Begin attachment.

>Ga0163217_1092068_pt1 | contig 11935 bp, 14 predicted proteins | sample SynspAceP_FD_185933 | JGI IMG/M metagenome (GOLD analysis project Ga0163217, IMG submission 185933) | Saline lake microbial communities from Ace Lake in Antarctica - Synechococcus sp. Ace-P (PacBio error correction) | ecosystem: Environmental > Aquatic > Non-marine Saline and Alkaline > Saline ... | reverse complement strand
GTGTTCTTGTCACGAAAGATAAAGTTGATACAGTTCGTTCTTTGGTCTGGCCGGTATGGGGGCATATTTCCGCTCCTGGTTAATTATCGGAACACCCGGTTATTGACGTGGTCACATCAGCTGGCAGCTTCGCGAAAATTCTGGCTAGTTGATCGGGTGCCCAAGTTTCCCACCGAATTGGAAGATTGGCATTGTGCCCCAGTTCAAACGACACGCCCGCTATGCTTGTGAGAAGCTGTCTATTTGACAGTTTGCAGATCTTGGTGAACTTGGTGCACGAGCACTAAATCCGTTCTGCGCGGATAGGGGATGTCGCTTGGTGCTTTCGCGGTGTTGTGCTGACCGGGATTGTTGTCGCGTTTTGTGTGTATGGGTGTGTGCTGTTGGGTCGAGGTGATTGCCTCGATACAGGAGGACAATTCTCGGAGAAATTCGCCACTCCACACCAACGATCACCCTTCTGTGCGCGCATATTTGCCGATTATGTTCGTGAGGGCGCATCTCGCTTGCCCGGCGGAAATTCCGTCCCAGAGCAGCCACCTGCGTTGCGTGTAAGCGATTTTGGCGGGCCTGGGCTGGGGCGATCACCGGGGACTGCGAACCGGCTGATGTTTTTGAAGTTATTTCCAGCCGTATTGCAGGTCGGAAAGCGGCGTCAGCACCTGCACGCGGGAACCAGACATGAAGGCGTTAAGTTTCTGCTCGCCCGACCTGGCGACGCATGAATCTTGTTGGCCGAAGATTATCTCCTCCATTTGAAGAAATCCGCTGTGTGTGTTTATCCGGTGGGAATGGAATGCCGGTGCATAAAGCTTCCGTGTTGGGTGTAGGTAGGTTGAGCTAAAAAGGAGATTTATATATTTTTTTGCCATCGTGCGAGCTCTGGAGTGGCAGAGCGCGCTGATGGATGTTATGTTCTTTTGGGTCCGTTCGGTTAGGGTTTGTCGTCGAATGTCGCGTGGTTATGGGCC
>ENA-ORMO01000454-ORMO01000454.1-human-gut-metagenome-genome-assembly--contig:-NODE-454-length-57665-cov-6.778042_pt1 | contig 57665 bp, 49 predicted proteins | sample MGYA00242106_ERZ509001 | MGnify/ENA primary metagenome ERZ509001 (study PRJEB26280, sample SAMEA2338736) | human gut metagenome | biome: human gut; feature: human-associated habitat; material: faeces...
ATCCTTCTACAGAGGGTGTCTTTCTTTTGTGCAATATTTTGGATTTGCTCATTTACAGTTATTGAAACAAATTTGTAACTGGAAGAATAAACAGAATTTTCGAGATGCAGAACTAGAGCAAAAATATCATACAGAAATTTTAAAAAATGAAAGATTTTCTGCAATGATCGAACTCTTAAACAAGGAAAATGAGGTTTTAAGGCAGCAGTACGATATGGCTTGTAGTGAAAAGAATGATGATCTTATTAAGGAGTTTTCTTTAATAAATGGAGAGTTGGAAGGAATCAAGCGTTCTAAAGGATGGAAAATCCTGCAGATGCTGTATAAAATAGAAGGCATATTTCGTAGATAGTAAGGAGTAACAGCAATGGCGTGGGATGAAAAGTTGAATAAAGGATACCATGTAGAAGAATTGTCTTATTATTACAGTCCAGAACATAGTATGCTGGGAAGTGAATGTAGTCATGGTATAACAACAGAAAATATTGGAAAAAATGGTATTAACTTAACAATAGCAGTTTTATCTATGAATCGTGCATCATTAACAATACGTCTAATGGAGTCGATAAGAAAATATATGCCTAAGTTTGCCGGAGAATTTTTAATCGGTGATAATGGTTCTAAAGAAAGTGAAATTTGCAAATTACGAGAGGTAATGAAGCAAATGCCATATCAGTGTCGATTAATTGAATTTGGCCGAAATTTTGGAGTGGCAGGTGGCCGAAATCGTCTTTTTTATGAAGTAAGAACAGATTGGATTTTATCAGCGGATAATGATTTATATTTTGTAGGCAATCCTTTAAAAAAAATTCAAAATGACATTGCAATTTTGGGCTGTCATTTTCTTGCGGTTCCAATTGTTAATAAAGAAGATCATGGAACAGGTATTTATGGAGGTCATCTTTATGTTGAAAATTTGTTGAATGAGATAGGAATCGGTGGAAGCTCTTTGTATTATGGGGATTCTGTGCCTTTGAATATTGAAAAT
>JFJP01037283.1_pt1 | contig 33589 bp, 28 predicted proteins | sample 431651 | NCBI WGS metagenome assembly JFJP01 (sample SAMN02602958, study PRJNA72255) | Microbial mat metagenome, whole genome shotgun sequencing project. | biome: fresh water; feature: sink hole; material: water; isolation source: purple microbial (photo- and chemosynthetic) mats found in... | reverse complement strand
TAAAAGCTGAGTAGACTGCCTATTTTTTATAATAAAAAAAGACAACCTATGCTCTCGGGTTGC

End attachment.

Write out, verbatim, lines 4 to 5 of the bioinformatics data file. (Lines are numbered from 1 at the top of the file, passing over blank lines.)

ATCCTTCTACAGAGGGTGTCTTTCTTTTGTGCAATATTTTGGATTTGCTCATTTACAGTTATTGAAACAAATTTGTAACTGGAAGAATAAACAGAATTTTCGAGATGCAGAACTAGAGCAAAAATATCATACAGAAATTTTAAAAAATGAAAGATTTTCTGCAATGATCGAACTCTTAAACAAGGAAAATGAGGTTTTAAGGCAGCAGTACGATATGGCTTGTAGTGAAAAGAATGATGATCTTATTAAGGAGTTTTCTTTAATAAATGGAGAGTTGGAAGGAATCAAGCGTTCTAAAGGATGGAAAATCCTGCAGATGCTGTATAAAATAGAAGGCATATTTCGTAGATAGTAAGGAGTAACAGCAATGGCGTGGGATGAAAAGTTGAATAAAGGATACCATGTAGAAGAATTGTCTTATTATTACAGTCCAGAACATAGTATGCTGGGAAGTGAATGTAGTCATGGTATAACAACAGAAAATATTGGAAAAAATGGTATTAACTTAACAATAGCAGTTTTATCTATGAATCGTGCATCATTAACAATACGTCTAATGGAGTCGATAAGAAAATATATGCCTAAGTTTGCCGGAGAATTTTTAATCGGTGATAATGGTTCTAAAGAAAGTGAAATTTGCAAATTACGAGAGGTAATGAAGCAAATGCCATATCAGTGTCGATTAATTGAATTTGGCCGAAATTTTGGAGTGGCAGGTGGCCGAAATCGTCTTTTTTATGAAGTAAGAACAGATTGGATTTTATCAGCGGATAATGATTTATATTTTGTAGGCAATCCTTTAAAAAAAATTCAAAATGACATTGCAATTTTGGGCTGTCATTTTCTTGCGGTTCCAATTGTTAATAAAGAAGATCATGGAACAGGTATTTATGGAGGTCATCTTTATGTTGAAAATTTGTTGAATGAGATAGGAATCGGTGGAAGCTCTTTGTATTATGGGGATTCTGTGCCTTTGAATATTGAAAAT
>JFJP01037283.1_pt1 | contig 33589 bp, 28 predicted proteins | sample 431651 | NCBI WGS metagenome assembly JFJP01 (sample SAMN02602958, study PRJNA72255) | Microbial mat metagenome, whole genome shotgun sequencing project. | biome: fresh water; feature: sink hole; material: water; isolation source: purple microbial (photo- and chemosynthetic) mats found in... | reverse complement strand